Urban BMPs can be implemented to help reduce pollution in our local water bodies.
Use Fertilizers Wisely
- Apply at the right time and in the right amounts. If more fertilizer is applied than the grass can utilize, it can wash into nearby streams and lakes.
- Get a soil test to see what your soil needs.
- Fertilizer with slow release nitrogen is better for the environment.
Apply Pesticides Wisely
- Identify the pest, disease, or cause of the problem.
- Learn when and where pesticides are needed.
- Select chemicals that are the least toxic or that break down quickly.
- Always read the label before mixing and applying pesticides.
Use Landscaping Practices that Prevent Erosion
- Protect soil by planting groundcover vegetation or by using mulch. Soil washed away by rain can pollute streams and lakes.
- Gardens and construction sites with areas of bare soil, especially on sloped land are prone to erosion.
- Use the mulch setting on your mower and start grass-cycling. Just leave the grass on the lawn. It provides needed nutrients to the soil and grass.
Wash Your Vehicle Wisely
- Use a commercial car wash. Waste water from these businesses does not enter the storm drains and is sent to a water treatment facility.
- If washing your car at home, pull your vehicle onto the grass before you start washing. This will help water the yard as well as keep the soapy water from running straight into the storm drain.
Dispose of Pet Waste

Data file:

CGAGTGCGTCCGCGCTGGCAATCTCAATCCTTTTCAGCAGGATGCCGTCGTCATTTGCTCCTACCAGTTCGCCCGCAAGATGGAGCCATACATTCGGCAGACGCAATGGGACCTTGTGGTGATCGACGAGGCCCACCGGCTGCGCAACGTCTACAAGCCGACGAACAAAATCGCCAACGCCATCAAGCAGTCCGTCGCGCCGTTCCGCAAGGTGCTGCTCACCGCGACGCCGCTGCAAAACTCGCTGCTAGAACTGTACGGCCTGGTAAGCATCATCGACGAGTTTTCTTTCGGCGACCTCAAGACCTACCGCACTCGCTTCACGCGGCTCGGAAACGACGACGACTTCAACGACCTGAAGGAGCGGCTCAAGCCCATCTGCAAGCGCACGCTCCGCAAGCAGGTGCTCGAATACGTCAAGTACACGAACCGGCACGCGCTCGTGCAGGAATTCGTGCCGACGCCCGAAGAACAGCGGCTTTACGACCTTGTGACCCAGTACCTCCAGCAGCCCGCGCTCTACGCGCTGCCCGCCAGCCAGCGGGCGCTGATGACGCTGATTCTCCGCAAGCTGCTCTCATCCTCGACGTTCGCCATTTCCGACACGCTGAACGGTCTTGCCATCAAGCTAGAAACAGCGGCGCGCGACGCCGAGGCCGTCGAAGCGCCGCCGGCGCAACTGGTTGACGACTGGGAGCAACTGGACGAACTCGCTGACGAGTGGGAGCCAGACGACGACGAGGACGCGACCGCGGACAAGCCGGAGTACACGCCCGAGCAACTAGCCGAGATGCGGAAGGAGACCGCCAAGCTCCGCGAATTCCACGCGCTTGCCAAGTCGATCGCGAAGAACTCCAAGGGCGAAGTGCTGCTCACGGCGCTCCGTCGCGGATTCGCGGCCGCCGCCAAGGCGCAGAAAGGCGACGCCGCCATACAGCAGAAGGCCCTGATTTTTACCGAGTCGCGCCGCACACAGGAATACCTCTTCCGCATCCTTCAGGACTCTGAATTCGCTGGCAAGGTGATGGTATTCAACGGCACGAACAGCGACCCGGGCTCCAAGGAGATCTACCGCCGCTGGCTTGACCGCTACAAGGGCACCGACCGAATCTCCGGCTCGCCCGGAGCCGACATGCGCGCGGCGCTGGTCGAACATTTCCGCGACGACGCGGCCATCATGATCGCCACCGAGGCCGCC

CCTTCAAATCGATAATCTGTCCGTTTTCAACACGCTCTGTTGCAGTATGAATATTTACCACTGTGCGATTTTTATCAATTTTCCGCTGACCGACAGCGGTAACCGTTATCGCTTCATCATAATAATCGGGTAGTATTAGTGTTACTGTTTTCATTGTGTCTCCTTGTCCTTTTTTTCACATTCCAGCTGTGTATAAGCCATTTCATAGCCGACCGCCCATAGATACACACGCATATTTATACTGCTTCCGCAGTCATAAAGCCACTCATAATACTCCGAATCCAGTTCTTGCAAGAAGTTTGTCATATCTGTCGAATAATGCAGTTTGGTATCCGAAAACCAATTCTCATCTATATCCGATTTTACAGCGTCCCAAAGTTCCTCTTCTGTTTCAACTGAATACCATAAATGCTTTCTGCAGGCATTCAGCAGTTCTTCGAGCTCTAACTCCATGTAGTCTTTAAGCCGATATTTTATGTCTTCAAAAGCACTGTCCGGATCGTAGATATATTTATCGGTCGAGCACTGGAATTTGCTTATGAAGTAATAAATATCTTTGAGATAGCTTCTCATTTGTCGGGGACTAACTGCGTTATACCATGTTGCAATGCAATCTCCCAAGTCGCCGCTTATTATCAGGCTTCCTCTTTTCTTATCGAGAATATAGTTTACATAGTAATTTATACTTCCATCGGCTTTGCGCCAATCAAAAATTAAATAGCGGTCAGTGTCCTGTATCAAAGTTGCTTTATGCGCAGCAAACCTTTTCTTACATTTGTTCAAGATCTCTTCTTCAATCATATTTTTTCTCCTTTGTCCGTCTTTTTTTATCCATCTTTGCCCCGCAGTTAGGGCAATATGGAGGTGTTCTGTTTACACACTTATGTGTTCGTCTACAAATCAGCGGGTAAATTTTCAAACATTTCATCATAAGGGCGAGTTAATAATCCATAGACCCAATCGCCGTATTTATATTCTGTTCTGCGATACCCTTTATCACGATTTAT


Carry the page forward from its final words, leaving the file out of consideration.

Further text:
- Pet waste washed into streams, rivers, or lakes, contributes to nutrient pollution. Pet waste can carry disease carrying organisms.
- Dispose of pet waste properly by either collecting the waste and flushing it down the toilet, burying it in the yard about 5 inches deep, or putting it in the trash.
Use and Dispose of Household Chemicals Safely
- Never pour chemicals such as paint or oil onto the yard or directly into storm drains, or the next rain will take the chemicals directly to your local stream.
- See if there is a household chemical collection center near you and drop off chemicals there if possible. These centers provide safe, environmentally friendly disposal and are usually free.
- Look for alternative cleaning products that are less hazardous to the environment.
Rainwater Harvesting and Rain Gardens
Rainwater harvesting is the collection and storage of rainfall from roofs or other impermeable surfaces for future use in the landscape or for interior water uses, including potable water uses. The many benefits of rainwater harvesting include:
- Rainwater provides a water source when groundwater supplies are limited.
- Rainwater harvesting reduces flow to storm water drains and also reduces nonpoint source pollution.
- The water itself is free; the only cost is for collection and use.
- The end use of harvested water is close to the source, localizing the distribution system.
- Rainwater is superior for landscape irrigation – plants love it!
- The zero hardness of rainwater prevents scale on appliances and eliminates the need for a water softener.
Rain gardens capture rainwater runoff from hard surfaces, like roofs, driveways, hardscapes and paved surfaces. Soil, plants and a bermed edge hold stormwater and allow it to percolate into the soil, rather than running off and carrying your topsoil and pollutants with it. Learn more about capturing rainwater from the TWDB Rain Catcher Awards.